The domestic economic outlook continues to be firmer than expected. Factory orders declined last month. But an important service-sector index rebounded by more than expected, driven by strength in business activity and employment. Consumer sentiment also improved. Confident consumers have been an important contributor to the economy’s resilience. News from Europe has also gotten better. German factory orders and retail sales throughout the Eurozone came in strong this week.

It was another busy week for third quarter earnings reports. Axon, which makes Taser, saw its share price surge today after reporting very positive results. Supply chain problems for the new Taser have been resolved, and shipments are good. Its new body camera, which gives senior personnel a live view, has also proven popular with police chiefs. CVS also did better than expected, and raised its forecast for full-year profits. Management was able to resolve problems that had arisen in its health insurance division (formerly Aetna) last quarter more quickly than anticipated. Trends have also been better than feared at its retail pharmacies.

Fidelity Information Services also put up better than expected numbers, and reported that early signs from recent acquisition WorldPay are encouraging. Merging both firms’ back office functions can save more than originally anticipated, and the management team sees robust opportunities to sell WorldPay’s products to Fidelity’s international customers. Fidelity provides internal software to banks and WorldPay helps process credit card transactions. One-time Fidelity subsidiary Black Knight, which sells software for servicing mortgages, was not so lucky. One of its larger clients opted to depart the platform. Such departures are rare and growth is expected to return to normal the year after next. Finally, Air Lease (which leases passenger jets to airlines) continues to navigate the grounding of the 737 Max well.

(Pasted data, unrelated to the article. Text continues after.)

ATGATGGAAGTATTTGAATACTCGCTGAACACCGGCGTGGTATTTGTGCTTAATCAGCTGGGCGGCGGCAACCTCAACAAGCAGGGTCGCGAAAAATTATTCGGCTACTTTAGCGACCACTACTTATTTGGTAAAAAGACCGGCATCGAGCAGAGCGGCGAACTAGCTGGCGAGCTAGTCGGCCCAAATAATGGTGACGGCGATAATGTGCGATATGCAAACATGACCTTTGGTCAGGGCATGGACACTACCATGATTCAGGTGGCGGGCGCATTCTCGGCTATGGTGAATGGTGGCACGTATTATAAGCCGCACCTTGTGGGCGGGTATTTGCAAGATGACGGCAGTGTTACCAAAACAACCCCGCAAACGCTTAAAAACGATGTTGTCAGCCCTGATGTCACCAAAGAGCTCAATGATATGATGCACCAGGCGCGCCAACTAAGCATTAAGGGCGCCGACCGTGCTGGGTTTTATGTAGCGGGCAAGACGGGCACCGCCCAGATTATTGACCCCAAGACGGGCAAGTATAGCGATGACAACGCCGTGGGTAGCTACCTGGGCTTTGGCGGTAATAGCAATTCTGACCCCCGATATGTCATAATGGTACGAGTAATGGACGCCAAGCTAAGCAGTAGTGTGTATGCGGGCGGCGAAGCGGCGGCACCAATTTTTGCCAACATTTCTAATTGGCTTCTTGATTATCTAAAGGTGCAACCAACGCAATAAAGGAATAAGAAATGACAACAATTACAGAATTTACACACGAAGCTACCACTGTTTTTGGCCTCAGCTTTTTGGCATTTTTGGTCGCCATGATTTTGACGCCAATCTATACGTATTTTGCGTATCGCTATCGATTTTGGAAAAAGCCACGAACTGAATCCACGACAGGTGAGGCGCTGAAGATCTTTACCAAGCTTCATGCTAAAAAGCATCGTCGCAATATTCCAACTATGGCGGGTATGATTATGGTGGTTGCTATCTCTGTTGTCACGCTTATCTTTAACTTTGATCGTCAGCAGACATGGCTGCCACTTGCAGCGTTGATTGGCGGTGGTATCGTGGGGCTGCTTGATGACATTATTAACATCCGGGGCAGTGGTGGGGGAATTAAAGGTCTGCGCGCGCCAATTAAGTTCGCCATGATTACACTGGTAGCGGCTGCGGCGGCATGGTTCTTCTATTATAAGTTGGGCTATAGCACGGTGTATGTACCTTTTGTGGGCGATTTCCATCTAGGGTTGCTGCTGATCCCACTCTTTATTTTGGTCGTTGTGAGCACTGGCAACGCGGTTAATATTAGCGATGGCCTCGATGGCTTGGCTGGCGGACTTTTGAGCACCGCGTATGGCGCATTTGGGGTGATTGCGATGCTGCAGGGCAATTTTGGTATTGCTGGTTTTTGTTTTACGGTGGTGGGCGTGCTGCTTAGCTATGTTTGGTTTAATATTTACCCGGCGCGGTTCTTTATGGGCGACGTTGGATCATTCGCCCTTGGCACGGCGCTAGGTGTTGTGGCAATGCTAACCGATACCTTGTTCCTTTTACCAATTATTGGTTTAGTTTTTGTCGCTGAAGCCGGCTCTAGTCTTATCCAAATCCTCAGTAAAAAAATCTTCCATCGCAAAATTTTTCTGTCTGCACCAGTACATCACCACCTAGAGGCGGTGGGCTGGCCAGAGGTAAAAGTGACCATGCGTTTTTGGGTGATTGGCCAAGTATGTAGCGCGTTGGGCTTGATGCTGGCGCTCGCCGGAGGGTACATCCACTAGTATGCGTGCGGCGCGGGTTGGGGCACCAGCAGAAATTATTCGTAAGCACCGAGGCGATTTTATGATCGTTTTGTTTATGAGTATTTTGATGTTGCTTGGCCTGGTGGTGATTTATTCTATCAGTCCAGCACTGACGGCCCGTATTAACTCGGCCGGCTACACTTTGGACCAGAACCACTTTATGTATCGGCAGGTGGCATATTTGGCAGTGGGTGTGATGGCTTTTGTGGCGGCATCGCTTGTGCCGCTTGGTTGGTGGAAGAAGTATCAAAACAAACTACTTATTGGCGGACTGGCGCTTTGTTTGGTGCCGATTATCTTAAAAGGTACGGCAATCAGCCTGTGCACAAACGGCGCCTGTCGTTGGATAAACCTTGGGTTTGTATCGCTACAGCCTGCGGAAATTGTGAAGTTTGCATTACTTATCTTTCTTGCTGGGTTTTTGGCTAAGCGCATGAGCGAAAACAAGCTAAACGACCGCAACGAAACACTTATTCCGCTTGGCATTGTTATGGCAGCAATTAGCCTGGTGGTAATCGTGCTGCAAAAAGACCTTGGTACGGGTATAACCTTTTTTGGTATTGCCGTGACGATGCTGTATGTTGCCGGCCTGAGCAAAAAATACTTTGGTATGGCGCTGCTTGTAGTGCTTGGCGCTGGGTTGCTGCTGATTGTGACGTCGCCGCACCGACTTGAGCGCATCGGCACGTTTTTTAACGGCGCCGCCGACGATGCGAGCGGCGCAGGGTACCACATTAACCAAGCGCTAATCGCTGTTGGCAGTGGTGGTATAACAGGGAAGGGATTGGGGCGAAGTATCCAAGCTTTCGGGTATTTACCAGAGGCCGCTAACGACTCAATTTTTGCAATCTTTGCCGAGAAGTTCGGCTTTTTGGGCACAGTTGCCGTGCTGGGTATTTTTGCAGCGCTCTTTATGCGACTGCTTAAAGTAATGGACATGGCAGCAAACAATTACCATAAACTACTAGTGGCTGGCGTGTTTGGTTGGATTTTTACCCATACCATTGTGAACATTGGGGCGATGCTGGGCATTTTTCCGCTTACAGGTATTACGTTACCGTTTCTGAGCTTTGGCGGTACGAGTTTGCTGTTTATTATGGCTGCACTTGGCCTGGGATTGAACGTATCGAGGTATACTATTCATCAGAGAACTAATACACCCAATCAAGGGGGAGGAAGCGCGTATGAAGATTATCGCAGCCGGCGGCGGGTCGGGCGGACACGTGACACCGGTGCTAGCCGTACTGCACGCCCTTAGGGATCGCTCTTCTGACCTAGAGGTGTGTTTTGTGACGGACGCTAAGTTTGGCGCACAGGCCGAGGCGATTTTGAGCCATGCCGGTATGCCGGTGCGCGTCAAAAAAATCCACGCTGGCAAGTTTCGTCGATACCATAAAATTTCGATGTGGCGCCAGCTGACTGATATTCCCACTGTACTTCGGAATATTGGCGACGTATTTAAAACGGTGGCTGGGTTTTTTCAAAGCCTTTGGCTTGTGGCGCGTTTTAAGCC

Next week is considerably lighter. Tencent is scheduled to report on Friday. So far, 80% of companies in the SP500 have reported. Earnings have been unchanged from last year, which is actually 5% better than expected. This, along with good economic data and the improved trade situation, has accounted for the market’s rise over the last few weeks.

*The information contained in this commentary is not investment advice for any person. It is presented only for informational purposes to assist in explaining factors that may have had an impact in the past or may have an impact in the future on client portfolios or composites. All expressions of opinion reflect the judgment of the firm on this date and are subject to change. Included information has been obtained from sources considered reliable, but we do not guarantee that the foregoing materials are accurate or complete. Clients or prospective clients should contact Ulland Investment Advisors for individualized information prior to deciding to participate in any portfolio or making any investment decision. Ulland Investment Advisors does not provide tax advice. All clients are strongly urged to consult with their tax advisors regarding any potential investment. Past performance does not guarantee future results; there is always a possibility of loss.

 

Ulland Investment Advisors

4550 IDS Center · Eighty South Eighth Street · Minneapolis MN 55402 · Telephone: 612-312-1400 · Facsimile: 612-204-3464